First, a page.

Not even free donuts will deter most people hustling to catch a Subway. But set up a kiosk with some of the catchiest shoes on the market, and all of a sudden those rushing forgot they had a ride to catch in the first place. When creator of Civic Duty Shoes, Steven Weinreb set up a kisok in one of the highest traffic areas in the country, Grand Central Station, he realized the incredible potential for shoes he makes out of Tyvek. That’s the same stuff used for construction, packaging envelopes and even car covers. The shoes are an easy sell not just because of their catchy design, but because Tyvek can be recycled.
Available in several styles and colors, the sneakers have a crinkly paper-like look. “The shoes are incredibly durable. Even the strongest guys try to break a sweat when we tell them to go ahead and try to tear them,” says Steven. The line of futuristic kicks is also water resistant, breathable and lightweight. No stranger to the shoe industry, Steven worked in footwear development for 15 years. But when he was laid off during the recession in 2008, Steven was looking for options. “It’s scary when you are 47 years old, with three kids and laid off. You are pretty much unemployable. When I received my first unemployment check it was a very humbling experience,” remembers Steven. “I didn’t have a choice except to put one foot in front of the other and come up with a plan.”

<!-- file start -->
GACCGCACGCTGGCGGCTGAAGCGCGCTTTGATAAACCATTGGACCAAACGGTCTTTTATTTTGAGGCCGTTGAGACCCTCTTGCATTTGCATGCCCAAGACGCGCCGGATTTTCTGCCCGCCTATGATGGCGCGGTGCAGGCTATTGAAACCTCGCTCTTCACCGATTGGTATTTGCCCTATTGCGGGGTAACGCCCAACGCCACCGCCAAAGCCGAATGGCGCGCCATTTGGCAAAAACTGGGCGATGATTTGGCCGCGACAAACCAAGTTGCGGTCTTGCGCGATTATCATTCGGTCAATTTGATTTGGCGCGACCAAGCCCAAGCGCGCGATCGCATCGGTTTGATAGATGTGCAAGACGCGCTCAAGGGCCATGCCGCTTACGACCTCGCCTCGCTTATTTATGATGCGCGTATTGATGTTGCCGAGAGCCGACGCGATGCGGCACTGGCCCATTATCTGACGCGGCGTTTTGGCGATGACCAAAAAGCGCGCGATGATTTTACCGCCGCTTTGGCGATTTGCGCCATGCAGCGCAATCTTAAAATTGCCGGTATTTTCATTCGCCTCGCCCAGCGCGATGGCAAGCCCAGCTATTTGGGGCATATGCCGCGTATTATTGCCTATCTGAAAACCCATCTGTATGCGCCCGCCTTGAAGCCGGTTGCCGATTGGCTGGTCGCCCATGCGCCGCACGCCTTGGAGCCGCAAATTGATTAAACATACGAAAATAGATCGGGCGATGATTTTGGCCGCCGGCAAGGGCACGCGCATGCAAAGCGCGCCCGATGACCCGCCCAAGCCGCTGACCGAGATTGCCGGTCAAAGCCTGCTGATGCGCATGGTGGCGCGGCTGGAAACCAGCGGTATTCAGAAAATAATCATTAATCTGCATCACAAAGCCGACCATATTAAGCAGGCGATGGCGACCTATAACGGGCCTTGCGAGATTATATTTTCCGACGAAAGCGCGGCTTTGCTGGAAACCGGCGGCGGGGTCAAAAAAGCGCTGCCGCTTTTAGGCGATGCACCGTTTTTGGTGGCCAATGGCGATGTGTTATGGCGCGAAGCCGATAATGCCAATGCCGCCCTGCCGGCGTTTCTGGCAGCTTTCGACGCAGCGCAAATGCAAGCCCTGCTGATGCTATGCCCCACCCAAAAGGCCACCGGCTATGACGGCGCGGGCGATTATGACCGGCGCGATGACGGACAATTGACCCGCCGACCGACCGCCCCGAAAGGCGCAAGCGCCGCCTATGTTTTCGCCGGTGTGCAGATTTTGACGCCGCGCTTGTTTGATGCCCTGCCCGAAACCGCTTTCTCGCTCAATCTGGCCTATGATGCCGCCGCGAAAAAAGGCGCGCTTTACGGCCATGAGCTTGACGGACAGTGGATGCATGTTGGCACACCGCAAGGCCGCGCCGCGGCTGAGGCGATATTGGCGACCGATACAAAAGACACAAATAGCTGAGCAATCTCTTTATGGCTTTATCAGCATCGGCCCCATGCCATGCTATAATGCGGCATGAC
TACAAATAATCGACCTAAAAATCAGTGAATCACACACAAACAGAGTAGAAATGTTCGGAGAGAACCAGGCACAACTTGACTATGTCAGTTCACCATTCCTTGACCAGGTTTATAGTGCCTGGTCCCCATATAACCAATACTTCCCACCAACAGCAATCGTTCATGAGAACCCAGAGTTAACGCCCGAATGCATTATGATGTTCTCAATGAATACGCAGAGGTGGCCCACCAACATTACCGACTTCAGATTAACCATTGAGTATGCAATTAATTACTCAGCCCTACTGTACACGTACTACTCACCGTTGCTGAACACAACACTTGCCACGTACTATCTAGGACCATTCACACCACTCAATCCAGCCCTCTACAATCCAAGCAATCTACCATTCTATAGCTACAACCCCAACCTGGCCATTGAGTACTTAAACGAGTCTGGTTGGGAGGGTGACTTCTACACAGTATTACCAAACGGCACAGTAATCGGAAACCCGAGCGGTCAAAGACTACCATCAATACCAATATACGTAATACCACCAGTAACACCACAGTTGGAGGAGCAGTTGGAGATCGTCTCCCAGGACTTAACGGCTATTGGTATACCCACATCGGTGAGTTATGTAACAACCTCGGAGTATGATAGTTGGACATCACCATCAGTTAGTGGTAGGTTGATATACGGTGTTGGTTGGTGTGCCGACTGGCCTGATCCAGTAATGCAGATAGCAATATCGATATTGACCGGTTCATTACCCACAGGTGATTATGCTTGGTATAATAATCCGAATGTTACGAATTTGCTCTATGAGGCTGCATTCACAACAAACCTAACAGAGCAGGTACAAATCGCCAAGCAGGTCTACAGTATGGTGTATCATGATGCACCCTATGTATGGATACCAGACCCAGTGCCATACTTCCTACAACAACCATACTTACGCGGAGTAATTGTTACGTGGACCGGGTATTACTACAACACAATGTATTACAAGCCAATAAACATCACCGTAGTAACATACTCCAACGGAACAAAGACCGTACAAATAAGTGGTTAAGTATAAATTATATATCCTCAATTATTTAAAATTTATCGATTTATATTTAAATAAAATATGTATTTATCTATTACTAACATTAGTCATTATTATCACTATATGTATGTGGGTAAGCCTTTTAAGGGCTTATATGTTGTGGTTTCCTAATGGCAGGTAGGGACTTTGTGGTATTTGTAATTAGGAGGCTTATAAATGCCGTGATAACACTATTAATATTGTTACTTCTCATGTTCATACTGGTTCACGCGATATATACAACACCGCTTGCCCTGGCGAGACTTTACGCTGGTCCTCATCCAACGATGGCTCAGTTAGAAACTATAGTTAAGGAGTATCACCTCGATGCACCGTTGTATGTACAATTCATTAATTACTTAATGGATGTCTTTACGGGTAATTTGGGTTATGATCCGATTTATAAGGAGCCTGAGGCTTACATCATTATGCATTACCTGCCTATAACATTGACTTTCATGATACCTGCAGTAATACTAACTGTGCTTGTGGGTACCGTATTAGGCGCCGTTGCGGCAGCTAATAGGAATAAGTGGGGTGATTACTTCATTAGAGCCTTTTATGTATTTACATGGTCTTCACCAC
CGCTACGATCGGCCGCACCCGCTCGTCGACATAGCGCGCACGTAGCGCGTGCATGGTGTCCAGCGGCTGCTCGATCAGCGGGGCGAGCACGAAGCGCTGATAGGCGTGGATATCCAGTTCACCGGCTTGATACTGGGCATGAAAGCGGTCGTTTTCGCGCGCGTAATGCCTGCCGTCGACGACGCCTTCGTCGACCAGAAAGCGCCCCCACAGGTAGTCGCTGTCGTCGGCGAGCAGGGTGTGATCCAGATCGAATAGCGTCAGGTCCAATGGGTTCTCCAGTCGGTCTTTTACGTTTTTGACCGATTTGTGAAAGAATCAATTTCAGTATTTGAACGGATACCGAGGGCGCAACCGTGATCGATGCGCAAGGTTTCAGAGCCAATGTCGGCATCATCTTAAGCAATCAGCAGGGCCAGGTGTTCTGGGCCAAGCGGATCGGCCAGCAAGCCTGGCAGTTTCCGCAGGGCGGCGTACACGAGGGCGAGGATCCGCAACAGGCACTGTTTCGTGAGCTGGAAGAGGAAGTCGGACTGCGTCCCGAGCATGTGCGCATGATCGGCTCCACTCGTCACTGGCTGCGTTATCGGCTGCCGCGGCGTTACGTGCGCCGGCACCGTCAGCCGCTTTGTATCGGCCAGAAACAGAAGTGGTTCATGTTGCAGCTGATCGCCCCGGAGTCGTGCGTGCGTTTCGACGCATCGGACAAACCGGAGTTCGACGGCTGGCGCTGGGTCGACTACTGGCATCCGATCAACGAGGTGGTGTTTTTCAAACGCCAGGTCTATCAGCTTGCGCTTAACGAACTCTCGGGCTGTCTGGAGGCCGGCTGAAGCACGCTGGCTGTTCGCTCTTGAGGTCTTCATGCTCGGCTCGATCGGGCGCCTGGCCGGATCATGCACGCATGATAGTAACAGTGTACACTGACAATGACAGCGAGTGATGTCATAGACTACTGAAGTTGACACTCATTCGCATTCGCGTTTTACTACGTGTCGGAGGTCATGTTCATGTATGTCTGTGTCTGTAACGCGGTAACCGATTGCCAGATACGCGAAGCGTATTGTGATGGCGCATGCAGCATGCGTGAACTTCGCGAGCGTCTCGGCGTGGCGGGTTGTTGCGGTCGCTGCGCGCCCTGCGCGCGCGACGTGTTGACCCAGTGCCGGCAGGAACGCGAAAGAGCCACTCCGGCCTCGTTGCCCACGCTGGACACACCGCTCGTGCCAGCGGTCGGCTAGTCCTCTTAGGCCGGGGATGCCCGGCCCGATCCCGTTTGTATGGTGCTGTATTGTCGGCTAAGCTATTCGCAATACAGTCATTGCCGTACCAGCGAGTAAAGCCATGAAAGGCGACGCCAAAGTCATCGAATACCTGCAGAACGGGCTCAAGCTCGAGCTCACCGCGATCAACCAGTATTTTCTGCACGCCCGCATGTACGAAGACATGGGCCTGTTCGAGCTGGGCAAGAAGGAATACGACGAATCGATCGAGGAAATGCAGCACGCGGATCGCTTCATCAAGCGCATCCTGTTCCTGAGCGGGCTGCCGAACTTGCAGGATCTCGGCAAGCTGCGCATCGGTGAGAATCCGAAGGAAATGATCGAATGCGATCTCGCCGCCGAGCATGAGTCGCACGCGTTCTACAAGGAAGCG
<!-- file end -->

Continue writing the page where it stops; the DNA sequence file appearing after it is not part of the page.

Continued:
His plan started to take shape after remembering a material he saw potential in. “I remember looking at packaging material made of Tyvek that we used to ship shoes in. It had so much character with a worn and vintage look. I had thought at the time how cool it would be to make shoes out of It.” recalls Steven. After about a year of experimenting, the futuristic footwear hit the market.
“People’s reactions were fantastic. We are living in a world where people like fresh, new an innovative products,” says Steven. Check out Civic Duty for a look at the styles and colors. Choose between the low-top, lace up, high-top, chukka boot and slip on. Retail $54-$64.
Each year, the 100 % of profits from one of the styles is donated to a charity picked by consumers. Right now, profits are donated to Common Ground Relief, which helps victims of Hurricane Katrina. “A lot of people think victims are back on their feet when in reality there are still many people displaced,” says Steven. But with the heart and sole of this company, Civic Duty hopes this is not a reality for much longer.